From Hanukkah Lights to Nativity Scenes: 5 Faiths' Unique Takes on the Christmas Spirit
The Holidays are a time for being with friends and family and celebrating the birth of Christ, but sometimes we forget to acknowledge the other religions and what they celebrate. Some religions like the Islam do not even celebrate Christmas and then you have others, the Buddhists, who use the holiday to practice their religion of spreading peace and goodwill. In no particular order, I would like to demonstrate a little culture about the ways Christmas is celebrated or is not celebrated throughout five different religions.
During the Christmas season, Christians celebrate Christmas in numerous ways. Families and churches from all around will set up a Nativity Scene or a mini replica of the birthplace of Jesus Christ. The scene is composed of the baby Jesus, the virgin mother Mary, the father Joseph, three wise men, and sometimes some animals that would belong in a stable. Churches that practice Christianity will perform Christmas plays that describe the night of the birth of baby Jesus in a manger. Catholic churches will have a midnight mass on the night of Christmas Day to celebrate Jesus’ birth. In the month of December, aside from just the church festivities, people will sing traditional Christmas carols, buy Christmas trees, and place wrapped presents under the tree to exchange at a Christmas party or on Christmas morning.
The Muslim community has two celebrations that they conduct within a year and Christmas is not one of the holidays. Along with Christmas being the celebration to memorialize the birth of Jesus, Muslims do believe in Jesus but do not believe he is God or the son of God. According to the Islamic religion, Jesus’ birth was either in March or September based on the season indications in the Bible. Another viewpoint of the Christmas holiday is that Christmas is really just a new purposed pagan celebration which is not supported by the Islamic religion (Paganism).
Hindus in America, for a while until the population of Hindus increased, celebrated Christmas to adjust into American culture. Even with population growth, some Hindus still participate in the festivities of gift giving and parties. Aside from how Hindus celebrate in America, the Hindus in India do celebrate in December with a five-day holiday called Pancha Ganapati. The celebration begins on December 21 to celebrate the elephant-headed lord of culture and new beginnings. Some festivities the Hindus partake in are outings, picnics, gift giving, feasts, decorating their homes with pine boughs or durva grass, and putting up lights and ornaments. The major portion of the celebration is putting up a statue of Ganesha in the home and dressing the statue for each day of the celebration in colors of yellow, blue, red, green, and orange.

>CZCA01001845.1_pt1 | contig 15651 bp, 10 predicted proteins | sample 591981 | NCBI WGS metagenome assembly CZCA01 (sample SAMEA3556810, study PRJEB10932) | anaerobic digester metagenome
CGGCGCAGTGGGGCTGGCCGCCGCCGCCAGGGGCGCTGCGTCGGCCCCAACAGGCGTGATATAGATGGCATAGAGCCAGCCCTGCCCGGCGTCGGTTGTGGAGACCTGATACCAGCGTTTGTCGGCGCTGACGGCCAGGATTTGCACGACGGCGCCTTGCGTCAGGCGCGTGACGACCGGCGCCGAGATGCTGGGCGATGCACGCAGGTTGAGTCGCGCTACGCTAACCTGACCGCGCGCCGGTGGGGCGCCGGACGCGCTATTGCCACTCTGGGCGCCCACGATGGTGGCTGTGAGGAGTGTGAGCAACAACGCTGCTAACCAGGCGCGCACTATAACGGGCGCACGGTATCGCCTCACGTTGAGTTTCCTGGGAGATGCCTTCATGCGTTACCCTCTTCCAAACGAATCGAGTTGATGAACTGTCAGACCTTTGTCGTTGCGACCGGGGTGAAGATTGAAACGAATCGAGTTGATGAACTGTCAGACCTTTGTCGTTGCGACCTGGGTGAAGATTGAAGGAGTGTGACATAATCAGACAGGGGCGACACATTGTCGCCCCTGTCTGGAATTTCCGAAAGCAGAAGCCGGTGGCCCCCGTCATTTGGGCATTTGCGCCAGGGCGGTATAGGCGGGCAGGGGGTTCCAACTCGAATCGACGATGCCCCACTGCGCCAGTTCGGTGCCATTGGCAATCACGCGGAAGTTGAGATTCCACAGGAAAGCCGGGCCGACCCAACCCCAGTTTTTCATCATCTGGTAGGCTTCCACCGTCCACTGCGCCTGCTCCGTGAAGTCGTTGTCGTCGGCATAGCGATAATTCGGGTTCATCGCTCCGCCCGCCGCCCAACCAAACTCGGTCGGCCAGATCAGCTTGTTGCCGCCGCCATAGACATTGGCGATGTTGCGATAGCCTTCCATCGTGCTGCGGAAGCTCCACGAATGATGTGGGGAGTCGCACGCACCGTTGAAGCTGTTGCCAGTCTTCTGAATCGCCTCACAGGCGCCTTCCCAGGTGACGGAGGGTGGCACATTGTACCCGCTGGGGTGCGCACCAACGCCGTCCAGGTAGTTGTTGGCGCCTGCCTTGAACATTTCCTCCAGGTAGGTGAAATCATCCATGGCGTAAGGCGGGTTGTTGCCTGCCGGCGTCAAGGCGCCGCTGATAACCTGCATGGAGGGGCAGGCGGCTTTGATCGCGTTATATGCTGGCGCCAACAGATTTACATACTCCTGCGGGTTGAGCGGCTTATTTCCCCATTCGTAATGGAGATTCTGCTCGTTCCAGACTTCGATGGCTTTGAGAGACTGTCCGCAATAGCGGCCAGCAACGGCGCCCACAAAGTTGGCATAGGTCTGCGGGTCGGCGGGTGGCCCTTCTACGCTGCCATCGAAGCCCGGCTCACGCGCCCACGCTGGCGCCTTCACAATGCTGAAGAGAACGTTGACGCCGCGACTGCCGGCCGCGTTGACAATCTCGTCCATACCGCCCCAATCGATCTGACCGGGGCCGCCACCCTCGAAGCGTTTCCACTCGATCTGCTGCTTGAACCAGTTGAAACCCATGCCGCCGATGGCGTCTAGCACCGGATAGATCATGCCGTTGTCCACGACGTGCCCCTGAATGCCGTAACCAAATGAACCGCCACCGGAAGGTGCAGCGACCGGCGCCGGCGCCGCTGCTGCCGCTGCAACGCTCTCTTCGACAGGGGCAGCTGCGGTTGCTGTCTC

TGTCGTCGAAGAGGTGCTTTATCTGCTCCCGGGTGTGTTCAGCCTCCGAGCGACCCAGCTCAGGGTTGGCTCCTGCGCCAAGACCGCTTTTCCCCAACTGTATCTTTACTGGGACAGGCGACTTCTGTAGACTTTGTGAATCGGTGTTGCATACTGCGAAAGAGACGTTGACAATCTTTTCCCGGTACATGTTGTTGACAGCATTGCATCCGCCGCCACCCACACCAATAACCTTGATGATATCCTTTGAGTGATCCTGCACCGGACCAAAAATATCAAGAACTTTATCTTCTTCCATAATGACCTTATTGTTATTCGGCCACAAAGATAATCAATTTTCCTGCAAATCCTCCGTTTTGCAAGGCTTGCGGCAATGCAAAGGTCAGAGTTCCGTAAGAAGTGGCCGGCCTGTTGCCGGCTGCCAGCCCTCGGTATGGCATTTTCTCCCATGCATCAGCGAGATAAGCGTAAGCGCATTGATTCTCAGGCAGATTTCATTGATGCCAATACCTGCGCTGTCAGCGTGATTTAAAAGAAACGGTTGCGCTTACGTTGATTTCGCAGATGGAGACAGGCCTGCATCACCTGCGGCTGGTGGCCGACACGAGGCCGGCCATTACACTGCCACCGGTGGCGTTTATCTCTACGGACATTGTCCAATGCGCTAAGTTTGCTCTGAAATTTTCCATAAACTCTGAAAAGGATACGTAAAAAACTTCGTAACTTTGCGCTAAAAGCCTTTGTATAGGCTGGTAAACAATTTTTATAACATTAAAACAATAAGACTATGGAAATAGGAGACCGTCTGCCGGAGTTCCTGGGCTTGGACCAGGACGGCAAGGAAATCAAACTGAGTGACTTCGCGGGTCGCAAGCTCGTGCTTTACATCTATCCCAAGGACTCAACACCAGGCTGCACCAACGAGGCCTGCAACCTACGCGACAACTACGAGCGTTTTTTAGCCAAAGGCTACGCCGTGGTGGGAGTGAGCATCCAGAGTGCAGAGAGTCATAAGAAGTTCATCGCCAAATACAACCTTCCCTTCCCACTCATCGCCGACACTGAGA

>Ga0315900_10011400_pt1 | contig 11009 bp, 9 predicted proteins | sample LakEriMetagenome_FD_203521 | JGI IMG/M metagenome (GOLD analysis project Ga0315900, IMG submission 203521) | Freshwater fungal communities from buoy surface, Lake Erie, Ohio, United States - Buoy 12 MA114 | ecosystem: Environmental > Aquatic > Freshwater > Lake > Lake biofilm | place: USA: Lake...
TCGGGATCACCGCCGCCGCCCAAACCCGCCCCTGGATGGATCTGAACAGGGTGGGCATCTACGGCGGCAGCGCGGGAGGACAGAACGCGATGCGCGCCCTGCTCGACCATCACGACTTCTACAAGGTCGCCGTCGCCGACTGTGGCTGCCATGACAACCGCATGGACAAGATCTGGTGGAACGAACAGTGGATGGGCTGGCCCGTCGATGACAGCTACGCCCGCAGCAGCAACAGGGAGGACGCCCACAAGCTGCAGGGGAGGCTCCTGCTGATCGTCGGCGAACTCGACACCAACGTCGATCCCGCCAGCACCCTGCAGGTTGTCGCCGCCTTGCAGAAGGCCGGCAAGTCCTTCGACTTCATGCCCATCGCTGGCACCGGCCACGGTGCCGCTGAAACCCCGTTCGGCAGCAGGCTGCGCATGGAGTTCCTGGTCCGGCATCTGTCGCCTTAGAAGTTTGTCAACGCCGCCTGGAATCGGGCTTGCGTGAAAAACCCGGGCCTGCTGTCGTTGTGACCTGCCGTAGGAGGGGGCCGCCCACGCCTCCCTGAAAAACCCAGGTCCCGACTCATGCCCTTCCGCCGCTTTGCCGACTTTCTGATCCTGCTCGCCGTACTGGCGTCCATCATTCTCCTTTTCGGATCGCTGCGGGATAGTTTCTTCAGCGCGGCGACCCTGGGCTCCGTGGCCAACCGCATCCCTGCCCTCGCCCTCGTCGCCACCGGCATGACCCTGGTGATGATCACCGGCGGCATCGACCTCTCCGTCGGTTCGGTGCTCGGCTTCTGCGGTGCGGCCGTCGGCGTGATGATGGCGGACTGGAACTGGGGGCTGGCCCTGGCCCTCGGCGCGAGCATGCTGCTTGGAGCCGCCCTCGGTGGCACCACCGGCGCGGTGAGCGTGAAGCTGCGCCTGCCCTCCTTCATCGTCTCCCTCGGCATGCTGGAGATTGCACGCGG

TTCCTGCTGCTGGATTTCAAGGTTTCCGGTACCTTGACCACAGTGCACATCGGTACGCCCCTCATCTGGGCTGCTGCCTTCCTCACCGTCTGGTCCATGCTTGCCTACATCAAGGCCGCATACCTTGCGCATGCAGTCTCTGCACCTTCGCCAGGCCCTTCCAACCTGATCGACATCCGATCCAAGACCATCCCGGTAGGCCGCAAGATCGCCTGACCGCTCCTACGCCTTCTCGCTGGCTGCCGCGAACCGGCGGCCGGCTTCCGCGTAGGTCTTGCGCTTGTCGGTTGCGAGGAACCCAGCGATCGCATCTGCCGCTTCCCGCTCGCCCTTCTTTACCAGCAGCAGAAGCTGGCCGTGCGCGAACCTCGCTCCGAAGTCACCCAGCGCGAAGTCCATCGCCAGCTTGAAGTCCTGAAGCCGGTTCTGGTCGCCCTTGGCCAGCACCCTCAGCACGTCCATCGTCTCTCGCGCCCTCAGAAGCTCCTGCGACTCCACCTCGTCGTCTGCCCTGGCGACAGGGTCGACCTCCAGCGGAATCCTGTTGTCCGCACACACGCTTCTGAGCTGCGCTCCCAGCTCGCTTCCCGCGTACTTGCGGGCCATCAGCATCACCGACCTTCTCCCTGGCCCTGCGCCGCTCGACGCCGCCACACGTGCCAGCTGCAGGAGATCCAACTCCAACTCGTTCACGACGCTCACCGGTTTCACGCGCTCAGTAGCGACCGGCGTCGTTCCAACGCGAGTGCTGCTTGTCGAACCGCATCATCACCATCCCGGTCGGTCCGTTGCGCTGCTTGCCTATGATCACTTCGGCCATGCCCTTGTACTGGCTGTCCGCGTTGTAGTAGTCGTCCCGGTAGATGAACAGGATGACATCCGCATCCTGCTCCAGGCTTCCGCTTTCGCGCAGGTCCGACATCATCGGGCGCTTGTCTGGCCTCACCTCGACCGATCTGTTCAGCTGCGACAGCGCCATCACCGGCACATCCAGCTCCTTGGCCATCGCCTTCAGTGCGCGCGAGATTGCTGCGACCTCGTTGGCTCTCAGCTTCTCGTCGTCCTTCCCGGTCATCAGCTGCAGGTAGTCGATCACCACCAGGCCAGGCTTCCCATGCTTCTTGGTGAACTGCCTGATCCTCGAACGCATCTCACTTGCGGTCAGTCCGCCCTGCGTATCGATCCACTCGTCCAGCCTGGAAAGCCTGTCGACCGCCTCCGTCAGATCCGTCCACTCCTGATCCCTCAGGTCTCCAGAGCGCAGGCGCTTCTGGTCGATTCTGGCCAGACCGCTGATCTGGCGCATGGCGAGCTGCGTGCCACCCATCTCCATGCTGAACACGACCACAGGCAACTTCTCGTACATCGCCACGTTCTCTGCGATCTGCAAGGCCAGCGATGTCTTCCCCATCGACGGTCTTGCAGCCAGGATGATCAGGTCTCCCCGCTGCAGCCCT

Christmas is a time of gift giving and practicing peace and goodwill toward mankind. Buddhists can practice their religion and see the similarities between Buddhism and Christianity. Buddhists celebrate the holidays by hanging up Christmas decorations in their temples, sending cards to loved ones, holding late night vigils, and occasionally listen to Christmas music.
The Jewish do not celebrate Christmas, but instead, celebrate a holiday know as Chanukah (Hanukkah). Chanukah is an eight-day festival of lights that is celebrated by a nightly menorah lighting, special prayers, and foods (fried). Chanukah memorializes the small army of Jews that defeated the mighty Greek Army in the second century BCE. The Jewish reclaimed the Holy Temple in Jerusalem and as a symbol of reclaiming the temple, the menorah was to be lit; however, only a single cruse of olive oil was left. Even with a little bit of olive oil, the menorah was still lit and stayed lit for eight days. To remember this wonder, Chanukah was created.Christmas is not all that different across the religions who do celebrate the holiday. As Christmas comes around next year and the following years, I will be more understanding and more thoughtful to how other people celebrate and do not celebrate around Christmas time. I hope everyone enjoyed their Christmas, Chanukah, December, etc. and a Happy New Year as well!